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Re-building the Ruined Places: A journey out of childhood trauma by Lorraine Cavanagh

13 January 2023

Jennie Hogan reads a memoir of an abused child of rich parents

MY MOTHER was the most beautiful woman in London,” the priest and theologian Lorraine Cavanagh states, as if it were a matter of fact rather than pride. Her lavish childhood home in Belgravia was packed with famous people. Drink-fuelled parties began at lunchtime and continued into the night.

But the trappings of wealth, glamour, and power never really seduced Cavanagh. Indeed, her stirring memoir (Feature, 6 January) reveals that home was not only a gilded cage, but also an unsafe and barren place. It is Marge the housekeeper’s flat on a council estate where she felt safe and nurtured. Marge is the only still, sane point for her, until God begins to be revealed.

With a youth awash with incongruent contrasts and absurdities, it is unsurprising that Cavanagh found the world and her own self confusing. Tragically, the fragility of her childhood was persistently overlooked by many adults. The book’s title alone points to the devastating consequences that emotional deprivation, negligence, and sexual abuse wreak.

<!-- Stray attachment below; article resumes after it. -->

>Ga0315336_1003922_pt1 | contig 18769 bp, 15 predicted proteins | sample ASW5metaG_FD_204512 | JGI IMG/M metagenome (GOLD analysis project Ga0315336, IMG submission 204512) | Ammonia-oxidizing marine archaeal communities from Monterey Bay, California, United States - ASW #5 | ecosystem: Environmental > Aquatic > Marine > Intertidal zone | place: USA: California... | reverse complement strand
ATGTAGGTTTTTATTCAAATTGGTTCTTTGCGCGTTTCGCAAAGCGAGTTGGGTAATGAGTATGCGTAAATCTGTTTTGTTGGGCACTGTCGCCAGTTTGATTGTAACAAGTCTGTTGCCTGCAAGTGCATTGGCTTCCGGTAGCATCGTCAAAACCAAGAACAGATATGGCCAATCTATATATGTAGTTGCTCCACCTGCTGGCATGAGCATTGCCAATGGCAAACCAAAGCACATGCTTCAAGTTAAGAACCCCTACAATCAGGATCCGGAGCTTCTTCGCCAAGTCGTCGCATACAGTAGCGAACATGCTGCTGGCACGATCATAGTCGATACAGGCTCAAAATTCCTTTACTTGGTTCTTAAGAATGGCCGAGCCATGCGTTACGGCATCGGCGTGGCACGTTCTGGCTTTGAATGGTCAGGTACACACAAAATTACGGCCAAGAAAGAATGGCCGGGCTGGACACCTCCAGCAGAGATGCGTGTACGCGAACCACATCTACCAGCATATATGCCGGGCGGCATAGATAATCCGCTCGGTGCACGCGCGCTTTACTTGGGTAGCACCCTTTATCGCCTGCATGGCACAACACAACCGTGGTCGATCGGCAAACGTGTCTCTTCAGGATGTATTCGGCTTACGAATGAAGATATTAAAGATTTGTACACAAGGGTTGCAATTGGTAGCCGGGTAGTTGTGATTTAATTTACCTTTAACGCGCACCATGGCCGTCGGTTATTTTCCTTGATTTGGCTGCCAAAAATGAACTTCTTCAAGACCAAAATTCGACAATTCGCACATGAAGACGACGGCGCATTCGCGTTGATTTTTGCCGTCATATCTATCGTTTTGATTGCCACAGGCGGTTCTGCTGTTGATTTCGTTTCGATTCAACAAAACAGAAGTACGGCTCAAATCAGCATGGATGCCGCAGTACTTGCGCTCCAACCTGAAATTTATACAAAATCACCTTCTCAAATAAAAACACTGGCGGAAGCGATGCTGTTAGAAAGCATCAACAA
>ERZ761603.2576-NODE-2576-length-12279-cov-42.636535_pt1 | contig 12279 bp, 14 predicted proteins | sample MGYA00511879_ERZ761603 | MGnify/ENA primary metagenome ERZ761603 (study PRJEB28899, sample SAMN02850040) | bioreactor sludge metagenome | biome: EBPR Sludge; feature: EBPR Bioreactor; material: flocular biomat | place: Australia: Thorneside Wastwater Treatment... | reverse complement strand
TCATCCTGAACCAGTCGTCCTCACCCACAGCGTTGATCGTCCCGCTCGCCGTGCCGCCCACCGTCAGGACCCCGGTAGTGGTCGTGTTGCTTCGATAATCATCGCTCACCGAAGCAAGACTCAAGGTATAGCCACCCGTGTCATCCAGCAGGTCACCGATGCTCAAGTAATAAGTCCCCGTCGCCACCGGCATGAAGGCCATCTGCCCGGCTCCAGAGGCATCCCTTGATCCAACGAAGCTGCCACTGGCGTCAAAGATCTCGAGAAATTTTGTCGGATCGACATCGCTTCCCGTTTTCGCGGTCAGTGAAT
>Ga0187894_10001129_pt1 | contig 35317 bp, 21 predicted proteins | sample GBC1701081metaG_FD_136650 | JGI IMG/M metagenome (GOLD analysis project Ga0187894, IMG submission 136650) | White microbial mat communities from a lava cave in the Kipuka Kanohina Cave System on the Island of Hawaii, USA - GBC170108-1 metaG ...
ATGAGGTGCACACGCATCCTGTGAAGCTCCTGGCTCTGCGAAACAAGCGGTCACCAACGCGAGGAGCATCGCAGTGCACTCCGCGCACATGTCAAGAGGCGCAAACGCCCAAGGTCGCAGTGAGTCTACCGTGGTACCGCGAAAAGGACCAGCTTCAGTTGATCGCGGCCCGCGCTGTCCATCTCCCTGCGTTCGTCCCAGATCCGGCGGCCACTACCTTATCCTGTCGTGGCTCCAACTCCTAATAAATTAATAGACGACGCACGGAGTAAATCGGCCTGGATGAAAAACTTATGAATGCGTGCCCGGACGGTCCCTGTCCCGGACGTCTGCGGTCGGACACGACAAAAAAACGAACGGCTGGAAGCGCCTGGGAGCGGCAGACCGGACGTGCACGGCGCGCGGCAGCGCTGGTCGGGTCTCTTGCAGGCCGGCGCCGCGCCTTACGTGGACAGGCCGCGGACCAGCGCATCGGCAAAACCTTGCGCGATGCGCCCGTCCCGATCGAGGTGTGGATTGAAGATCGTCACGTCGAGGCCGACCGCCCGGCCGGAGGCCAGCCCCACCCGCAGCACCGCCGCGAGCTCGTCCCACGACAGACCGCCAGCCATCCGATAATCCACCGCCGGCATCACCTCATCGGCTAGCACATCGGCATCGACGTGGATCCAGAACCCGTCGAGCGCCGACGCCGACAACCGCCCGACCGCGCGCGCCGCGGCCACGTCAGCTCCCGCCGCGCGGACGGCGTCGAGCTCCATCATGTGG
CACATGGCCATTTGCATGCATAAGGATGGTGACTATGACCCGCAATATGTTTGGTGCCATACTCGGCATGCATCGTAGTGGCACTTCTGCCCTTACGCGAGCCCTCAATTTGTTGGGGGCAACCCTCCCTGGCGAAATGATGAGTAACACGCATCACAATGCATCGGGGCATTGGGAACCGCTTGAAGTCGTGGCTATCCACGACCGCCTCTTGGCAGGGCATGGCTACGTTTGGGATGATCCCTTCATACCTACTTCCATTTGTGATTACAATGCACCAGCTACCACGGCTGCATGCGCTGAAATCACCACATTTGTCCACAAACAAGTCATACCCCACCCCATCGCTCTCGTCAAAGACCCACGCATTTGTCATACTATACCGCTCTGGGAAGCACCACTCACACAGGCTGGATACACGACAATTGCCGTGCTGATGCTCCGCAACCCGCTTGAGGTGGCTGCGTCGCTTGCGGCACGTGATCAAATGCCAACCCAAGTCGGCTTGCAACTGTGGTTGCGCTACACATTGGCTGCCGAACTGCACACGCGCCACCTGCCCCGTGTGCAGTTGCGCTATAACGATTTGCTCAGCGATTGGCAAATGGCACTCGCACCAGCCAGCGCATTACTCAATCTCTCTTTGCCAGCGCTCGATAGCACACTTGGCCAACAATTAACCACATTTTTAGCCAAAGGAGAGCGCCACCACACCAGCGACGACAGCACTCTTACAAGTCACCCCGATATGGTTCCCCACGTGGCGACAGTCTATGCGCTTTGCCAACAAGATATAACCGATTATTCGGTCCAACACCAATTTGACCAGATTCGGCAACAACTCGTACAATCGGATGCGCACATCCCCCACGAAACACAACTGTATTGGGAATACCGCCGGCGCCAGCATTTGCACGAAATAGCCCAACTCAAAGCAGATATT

The “tidal pull of God”, however, as Cavanagh powerfully puts it, pervades her pilgrimage from an early age, in mostly Roman Catholic churches, from London, Paris, Italy (where her grandmother had a three-hundred-room castle), Ibiza, and New York, to an Anglican curacy in Brixton. Now, as she is rooted in contemplative prayer, the reception of God’s fragile grace is at the heart of her life. It is by “working through the grain of the cross” that forgiveness can be found.

Although the “ruined place” of her re-configured self is seen as a new creation, it certainly retains fissures. Such delicate tracing of her early life here bears the hallmark of patient psychological and theological refinement. Her walk at Christ’s “measured pace” understandably privileges being, not doing.

Extensive reflections follow, allowing readers to reflect theologically and personally. Many will certainly find Cavanagh’s personal memoir a remarkably nuanced, tragic, and yet hopeful account of a life to which the “unaccountable joy” of God ultimately brings transformation.

The Revd Jennie Hogan is a priest and psychotherapist.


Re-building the Ruined Places: A journey out of childhood trauma
Lorraine Cavanagh
Ameo Books £14.99
Church Times Bookshop £13.49

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